Frequently Asked Questions
Honest Answers to Your Car Shipping Questions
Yes, we always ask for your specific pickup and delivery addresses, if the carrier can get right to the addresses you provide, they will. If the addresses that you give us are not safely accessible for a Multi-car carrier, however, you will need to make arrangements with the driver to meet at a nearby location where the carrier can safely get in and out.
People do it all the time (rarely for free) but the official answer is no.
Not what you wanted to hear, we know, but that is the honest answer.
We are not licensed to broker the shipment of household goods and, likewise, no car carrier that operates in the USA is licensed to transport them from state to state either. Despite what you might be being told by other car shipping companies you may speak with.
Remember, at the end of the day we're all salespeople, and the true answer to this question is not a great selling point.
You will hear a lot of companies tell you that you can put up to 100 pounds of items in the trunk, but that is not entirely true. That fact is that items of that amount are fairly common and the department of transportation is probably not going to split hairs and fine the trucker over items of that amount, provided they are not over their weight limit. They could fine them, however, if they see a vehicle stuffed full of personal items so the car carrier will most likely try to negotiate something with you to cover themselves against any costs they could incur. It's not something we can build into your contract though.
We have a short and helpful video on this topic in our user videos.
Only in rare cases and car carriers will usually charge a premium to make it happen.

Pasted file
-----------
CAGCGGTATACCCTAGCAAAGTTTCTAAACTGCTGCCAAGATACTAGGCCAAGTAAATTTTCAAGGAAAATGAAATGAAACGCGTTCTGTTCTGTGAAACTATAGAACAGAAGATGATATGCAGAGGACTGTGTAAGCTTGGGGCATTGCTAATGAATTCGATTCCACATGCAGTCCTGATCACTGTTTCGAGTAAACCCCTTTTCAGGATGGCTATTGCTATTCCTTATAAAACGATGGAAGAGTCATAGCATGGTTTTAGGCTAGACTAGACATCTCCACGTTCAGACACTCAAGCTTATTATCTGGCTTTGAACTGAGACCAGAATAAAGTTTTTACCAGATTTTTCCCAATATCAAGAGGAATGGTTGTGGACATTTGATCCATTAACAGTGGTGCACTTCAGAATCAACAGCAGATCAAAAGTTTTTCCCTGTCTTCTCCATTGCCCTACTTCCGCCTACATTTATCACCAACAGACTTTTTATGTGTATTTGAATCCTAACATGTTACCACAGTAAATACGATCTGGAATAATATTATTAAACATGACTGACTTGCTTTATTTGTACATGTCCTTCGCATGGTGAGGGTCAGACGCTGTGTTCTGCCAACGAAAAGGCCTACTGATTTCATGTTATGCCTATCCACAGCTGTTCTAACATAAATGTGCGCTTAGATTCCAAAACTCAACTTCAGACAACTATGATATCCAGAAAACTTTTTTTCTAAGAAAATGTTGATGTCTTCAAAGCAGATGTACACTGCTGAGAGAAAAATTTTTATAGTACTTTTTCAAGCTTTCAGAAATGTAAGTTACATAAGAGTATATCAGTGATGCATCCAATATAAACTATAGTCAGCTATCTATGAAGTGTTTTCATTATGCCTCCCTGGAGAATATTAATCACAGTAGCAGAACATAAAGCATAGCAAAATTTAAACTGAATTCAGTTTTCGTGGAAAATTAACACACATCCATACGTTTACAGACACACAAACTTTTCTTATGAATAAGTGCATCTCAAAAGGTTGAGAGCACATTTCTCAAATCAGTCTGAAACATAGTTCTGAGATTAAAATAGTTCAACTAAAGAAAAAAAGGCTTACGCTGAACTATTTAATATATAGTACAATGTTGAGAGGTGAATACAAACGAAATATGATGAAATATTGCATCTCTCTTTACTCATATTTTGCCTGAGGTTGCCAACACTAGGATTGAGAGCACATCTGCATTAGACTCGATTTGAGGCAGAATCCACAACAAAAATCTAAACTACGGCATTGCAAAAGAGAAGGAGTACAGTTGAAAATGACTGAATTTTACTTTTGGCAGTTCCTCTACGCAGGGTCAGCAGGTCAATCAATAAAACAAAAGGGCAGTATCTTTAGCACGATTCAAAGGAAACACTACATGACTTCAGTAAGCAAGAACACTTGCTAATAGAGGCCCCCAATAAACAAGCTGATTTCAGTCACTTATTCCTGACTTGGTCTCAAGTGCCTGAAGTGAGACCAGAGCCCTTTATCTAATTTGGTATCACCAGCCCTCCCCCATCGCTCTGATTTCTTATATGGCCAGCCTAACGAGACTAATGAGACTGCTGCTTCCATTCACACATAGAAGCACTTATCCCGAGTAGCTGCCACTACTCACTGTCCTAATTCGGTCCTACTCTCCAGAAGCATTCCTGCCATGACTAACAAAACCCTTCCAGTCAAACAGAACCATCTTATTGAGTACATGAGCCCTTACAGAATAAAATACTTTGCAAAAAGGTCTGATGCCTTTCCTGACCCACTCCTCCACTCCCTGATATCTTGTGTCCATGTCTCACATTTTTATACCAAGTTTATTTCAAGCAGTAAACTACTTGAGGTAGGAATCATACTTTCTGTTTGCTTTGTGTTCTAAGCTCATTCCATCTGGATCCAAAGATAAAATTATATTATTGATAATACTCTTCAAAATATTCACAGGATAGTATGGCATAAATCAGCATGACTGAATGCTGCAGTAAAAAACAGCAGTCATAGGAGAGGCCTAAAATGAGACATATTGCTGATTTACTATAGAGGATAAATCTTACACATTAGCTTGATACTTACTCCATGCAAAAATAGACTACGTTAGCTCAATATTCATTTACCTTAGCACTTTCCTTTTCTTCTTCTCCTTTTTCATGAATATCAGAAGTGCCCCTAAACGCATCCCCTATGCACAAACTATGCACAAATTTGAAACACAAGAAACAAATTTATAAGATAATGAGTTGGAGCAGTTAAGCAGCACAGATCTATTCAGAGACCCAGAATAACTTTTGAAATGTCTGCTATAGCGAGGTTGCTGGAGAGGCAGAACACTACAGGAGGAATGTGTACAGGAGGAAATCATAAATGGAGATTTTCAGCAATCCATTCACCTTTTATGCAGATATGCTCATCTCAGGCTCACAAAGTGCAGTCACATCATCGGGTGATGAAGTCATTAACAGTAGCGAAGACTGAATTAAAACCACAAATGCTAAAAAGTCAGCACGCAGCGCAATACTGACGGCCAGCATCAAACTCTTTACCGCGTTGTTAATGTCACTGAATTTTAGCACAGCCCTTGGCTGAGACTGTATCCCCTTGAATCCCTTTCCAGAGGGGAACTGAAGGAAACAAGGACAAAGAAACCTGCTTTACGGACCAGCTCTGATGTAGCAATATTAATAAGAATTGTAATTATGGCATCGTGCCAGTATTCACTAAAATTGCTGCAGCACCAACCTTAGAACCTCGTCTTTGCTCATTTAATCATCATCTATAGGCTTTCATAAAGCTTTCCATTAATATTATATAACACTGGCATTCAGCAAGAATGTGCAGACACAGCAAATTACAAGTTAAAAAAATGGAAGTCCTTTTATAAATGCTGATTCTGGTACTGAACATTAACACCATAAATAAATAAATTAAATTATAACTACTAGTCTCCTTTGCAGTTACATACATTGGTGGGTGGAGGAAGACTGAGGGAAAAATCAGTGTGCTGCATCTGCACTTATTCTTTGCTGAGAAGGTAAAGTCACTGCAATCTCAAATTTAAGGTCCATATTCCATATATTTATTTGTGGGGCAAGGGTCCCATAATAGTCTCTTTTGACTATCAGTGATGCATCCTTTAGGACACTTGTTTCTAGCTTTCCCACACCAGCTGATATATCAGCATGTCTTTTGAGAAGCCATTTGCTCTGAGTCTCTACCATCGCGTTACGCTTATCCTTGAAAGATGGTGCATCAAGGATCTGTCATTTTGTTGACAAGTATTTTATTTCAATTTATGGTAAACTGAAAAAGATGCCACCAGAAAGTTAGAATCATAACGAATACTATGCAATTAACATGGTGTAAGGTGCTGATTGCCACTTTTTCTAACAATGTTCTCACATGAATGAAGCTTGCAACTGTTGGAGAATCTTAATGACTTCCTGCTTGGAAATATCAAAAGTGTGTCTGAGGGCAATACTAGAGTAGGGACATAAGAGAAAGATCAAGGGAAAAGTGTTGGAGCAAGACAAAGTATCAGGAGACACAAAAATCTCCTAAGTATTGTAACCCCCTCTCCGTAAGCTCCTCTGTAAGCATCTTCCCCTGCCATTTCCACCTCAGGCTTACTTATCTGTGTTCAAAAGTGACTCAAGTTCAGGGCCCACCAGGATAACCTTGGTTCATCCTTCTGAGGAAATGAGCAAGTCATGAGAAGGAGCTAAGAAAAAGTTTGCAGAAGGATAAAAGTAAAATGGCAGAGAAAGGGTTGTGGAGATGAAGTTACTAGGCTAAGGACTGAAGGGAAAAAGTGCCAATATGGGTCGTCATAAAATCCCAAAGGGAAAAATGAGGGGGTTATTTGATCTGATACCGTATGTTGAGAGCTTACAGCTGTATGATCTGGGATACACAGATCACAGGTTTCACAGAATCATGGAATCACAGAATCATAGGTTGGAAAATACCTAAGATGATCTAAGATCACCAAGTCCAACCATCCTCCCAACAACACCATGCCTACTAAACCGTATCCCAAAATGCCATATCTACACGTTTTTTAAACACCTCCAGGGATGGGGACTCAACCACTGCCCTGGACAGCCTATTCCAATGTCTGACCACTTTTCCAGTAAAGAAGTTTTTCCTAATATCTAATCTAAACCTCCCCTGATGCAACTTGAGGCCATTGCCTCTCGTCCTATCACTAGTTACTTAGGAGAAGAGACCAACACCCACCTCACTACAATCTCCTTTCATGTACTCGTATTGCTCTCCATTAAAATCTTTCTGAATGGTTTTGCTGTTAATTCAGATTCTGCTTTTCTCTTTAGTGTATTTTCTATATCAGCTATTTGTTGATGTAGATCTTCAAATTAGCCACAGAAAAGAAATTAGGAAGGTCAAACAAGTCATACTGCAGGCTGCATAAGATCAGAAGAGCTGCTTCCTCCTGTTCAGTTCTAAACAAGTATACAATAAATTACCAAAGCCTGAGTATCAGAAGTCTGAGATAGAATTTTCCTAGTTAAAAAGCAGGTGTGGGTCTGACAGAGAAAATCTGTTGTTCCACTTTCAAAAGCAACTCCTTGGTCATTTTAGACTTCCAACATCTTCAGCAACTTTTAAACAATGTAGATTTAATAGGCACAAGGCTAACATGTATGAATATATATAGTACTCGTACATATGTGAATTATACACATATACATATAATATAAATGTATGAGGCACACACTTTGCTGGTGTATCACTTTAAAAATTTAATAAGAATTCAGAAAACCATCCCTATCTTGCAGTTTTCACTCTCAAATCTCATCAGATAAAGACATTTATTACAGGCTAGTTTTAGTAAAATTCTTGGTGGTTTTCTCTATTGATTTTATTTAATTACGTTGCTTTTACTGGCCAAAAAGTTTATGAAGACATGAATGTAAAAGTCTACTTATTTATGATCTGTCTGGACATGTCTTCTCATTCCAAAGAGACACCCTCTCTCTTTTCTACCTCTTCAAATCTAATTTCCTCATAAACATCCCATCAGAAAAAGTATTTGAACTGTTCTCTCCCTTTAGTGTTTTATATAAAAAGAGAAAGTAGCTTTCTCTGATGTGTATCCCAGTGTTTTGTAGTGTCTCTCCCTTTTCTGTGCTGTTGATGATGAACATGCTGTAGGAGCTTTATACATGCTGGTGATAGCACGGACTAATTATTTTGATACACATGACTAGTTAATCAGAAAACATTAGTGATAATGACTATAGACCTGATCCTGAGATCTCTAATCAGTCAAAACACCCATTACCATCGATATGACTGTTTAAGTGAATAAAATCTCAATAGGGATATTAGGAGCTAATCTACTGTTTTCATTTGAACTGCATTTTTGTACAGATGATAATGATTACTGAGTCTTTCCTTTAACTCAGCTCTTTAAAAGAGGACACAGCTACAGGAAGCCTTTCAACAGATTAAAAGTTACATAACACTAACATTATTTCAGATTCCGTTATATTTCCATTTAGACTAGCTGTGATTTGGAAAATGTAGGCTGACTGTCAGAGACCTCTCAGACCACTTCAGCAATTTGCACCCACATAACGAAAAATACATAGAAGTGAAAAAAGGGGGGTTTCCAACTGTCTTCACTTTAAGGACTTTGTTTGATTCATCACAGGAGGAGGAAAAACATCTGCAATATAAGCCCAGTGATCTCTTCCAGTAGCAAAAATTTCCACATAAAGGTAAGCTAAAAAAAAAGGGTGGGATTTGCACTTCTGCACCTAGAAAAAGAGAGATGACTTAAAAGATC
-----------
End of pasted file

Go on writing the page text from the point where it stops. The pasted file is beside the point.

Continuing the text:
All dates given by car carriers are typically estimates and projections.
For this reason (and to keep your cost down) we ask that you build in some flexibility and give us the earliest possible date you would be WILLING to release the vehicle, even though it may not be your preferred date.
We'll put you in direct contact with your car carrier and the driver will also typically call you the afternoon or evening before your pick up and delivery (they won't just show up unannounced, and if they do we want to hear about it). However, car carriers are out on the road battling traffic, weather and any number of other factors that can and do throw them off of their pickup and delivery projections from time to time.
If the projected dates we give you come and you are unable to make contact with your carrier, please call our office immediately so that we may help resolve the situation.
The average transit time from pick up to delivery on any vehicle going coast to coast will average 7 to 10 days. From there you can figure your transit time based on how far your vehicle is traveling, i.e. from either coast to the Midwest might average 3-7 days.
Even better, we do not even ask for payment until we have you confirmed for pickup by a safe, reliable, fully insured, direct car carrier. If for any reason you do not ship your car with the carrier that we arrange for you, there is no fee.
The fees paid directly to the carrier however, (in most cases, their fees are not paid until your vehicle is delivered) are not directly controlled by us, so any requests for a refund of the carrier's portion would need to be addressed with the carrier directly.
Of course! And you are always backed by our Damage Free Guarantee policy.
Part of what you pay us for is to verify that the car carrier that we put you on is covered by the proper amount of insurance and that everything is up to date.
There is never any additional cost to you for this coverage, and their insurance is always primary.